Civilization, under nearly continuous and effective assault since the temper tantrums and abdications of the sixties, took another major hit with the death of Elizabeth II.
Of the millions of words, most of them laudatory, that have been spoken about Elizabeth since her unexpected death last week, there has been less focus than warranted on just how much of a conservative force she was. Perhaps because the media types who’ve praised both her and the way she executed her office would not have thought this a good thing, if they even recognized it, which I don’t think many of them did.
It’s a very peculiar business being a king or queen in a constitutional monarchy. One is head of state but with no executive power, which is reserved for elected officials. And one is proscribed from taking stands on the tendentious political and cultural issues of the day. Elizabeth II always honored this proscription, representing and bucking up the nation when needed without being partisan or whooping up causes. She may have let her views be known when advising 15 prime ministers in the weekly meetings she had with them. But the PMs have honored the confidentiality of these sessions while at the same time extolling their usefulness and Elizabeth’s wisdom. (She was a little lady in a hat, so easy to underestimate. But there was a lot going on under those hats.)
Even though Elizabeth II was never able to tell Britons what she thought of political issue X, Y, or Z, it has been no trick for the acute observer to work out where her heart and mind were. In the days after her death we have heard her temperament, presentation, and values described with these words: duty, self-discipline, dignity, restraint, hard work, constancy, stoicism, courage, service, humility. These are all conservative virtues, which have been under constant attack by an aggressive Left for decades.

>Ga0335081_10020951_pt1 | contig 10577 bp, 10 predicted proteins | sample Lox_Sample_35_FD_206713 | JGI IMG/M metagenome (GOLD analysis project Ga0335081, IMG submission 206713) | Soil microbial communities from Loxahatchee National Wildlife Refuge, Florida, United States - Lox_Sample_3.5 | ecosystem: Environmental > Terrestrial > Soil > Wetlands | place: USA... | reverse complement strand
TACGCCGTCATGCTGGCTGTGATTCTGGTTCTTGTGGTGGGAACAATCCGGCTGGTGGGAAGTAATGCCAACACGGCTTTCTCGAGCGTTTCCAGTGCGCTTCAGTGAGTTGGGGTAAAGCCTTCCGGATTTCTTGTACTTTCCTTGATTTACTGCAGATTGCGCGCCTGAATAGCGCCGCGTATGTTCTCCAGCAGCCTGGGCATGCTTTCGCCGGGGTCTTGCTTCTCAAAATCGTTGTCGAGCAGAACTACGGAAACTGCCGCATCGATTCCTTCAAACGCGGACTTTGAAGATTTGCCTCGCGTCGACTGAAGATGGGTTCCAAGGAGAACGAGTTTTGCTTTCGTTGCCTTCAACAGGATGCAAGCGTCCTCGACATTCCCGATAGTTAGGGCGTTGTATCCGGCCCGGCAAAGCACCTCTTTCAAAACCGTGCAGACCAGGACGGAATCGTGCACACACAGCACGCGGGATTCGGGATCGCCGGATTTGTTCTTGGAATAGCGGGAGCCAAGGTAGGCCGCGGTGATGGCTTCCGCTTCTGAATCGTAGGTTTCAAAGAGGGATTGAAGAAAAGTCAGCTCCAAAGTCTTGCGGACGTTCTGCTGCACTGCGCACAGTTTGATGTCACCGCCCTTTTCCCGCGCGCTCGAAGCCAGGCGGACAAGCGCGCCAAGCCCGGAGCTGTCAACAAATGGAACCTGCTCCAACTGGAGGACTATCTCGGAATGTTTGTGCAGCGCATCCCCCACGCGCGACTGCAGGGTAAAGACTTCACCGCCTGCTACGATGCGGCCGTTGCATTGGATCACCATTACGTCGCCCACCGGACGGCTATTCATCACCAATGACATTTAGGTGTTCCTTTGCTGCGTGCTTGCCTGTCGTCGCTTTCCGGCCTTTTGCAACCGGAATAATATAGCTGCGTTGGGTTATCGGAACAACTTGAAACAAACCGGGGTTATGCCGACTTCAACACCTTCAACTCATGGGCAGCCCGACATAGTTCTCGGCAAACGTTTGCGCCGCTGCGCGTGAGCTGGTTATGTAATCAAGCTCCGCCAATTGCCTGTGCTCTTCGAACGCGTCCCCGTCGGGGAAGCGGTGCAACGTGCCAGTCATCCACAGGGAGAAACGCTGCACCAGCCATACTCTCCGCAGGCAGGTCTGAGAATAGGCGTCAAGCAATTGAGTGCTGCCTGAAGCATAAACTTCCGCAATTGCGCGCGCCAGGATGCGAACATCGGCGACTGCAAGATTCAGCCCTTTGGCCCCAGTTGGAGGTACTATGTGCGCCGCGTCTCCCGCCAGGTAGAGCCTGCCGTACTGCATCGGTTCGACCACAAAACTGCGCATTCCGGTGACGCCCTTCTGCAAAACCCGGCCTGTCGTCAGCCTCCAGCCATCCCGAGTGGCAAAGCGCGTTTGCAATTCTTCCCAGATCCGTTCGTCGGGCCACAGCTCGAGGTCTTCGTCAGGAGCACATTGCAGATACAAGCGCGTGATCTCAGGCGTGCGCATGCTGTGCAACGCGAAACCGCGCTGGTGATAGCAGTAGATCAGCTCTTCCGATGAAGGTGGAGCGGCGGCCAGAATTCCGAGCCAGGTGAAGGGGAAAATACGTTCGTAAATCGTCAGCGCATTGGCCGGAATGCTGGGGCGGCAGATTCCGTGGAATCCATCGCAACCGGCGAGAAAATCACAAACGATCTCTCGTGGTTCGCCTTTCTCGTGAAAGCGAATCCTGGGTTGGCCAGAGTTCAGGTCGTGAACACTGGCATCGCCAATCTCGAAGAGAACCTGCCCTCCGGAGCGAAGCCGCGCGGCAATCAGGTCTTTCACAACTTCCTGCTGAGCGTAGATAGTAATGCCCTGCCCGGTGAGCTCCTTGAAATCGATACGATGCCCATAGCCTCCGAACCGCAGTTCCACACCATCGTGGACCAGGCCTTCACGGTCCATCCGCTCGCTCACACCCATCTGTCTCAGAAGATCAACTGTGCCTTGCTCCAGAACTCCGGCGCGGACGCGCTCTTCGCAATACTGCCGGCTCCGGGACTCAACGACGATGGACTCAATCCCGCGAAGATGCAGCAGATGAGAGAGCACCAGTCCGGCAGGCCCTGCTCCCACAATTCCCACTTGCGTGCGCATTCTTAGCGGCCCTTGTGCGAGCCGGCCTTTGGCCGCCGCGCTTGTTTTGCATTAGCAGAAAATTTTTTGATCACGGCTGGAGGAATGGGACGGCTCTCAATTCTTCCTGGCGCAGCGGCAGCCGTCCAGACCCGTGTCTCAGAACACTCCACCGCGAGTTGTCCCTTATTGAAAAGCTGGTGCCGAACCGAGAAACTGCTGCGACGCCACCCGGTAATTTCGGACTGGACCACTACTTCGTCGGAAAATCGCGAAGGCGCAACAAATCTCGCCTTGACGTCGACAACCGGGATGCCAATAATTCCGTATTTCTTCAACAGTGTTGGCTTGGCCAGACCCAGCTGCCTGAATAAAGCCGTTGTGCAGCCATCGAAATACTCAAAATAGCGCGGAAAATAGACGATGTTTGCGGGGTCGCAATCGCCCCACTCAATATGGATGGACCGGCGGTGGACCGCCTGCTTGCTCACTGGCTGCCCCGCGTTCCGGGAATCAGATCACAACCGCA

No better example of how Elizabeth presented her country with a good example came after the squalid death of Diana. The large, tabloid slice of the British population wanted her to go full-Oprah and emote all over everything in sight. She refused, giving a short and dignified speech some days after the death. As Kipling may have phrased it, she refused to lose her head, even while all around her so many were losing theirs. She was the queen, not a giddy game show contestant. Standards are to be upheld, even in the worst of circumstances. If Elizabeth didn’t lose it when the Luftwaffe was bombing London, she wasn’t going to come apart over the sad death of a young woman.
Of course the United Kingdom is probably even further down the political and cultural rabbit hole than America, with wokeness rampant, destructive racialist and climate phantasies regnant, and anyone espousing traditional values in danger of being canceled. So the Queen’s fine conservative example has not stopped the tidal wave of toxic ideas and tumultuous changes that have infested and disfigured all of the Western world. But we’re entitled to wonder what the UK would look like today without her steady presence functioning as a kind of cultural safety valve. What if there had been a monarch such as, to choose a name at random, Charles III?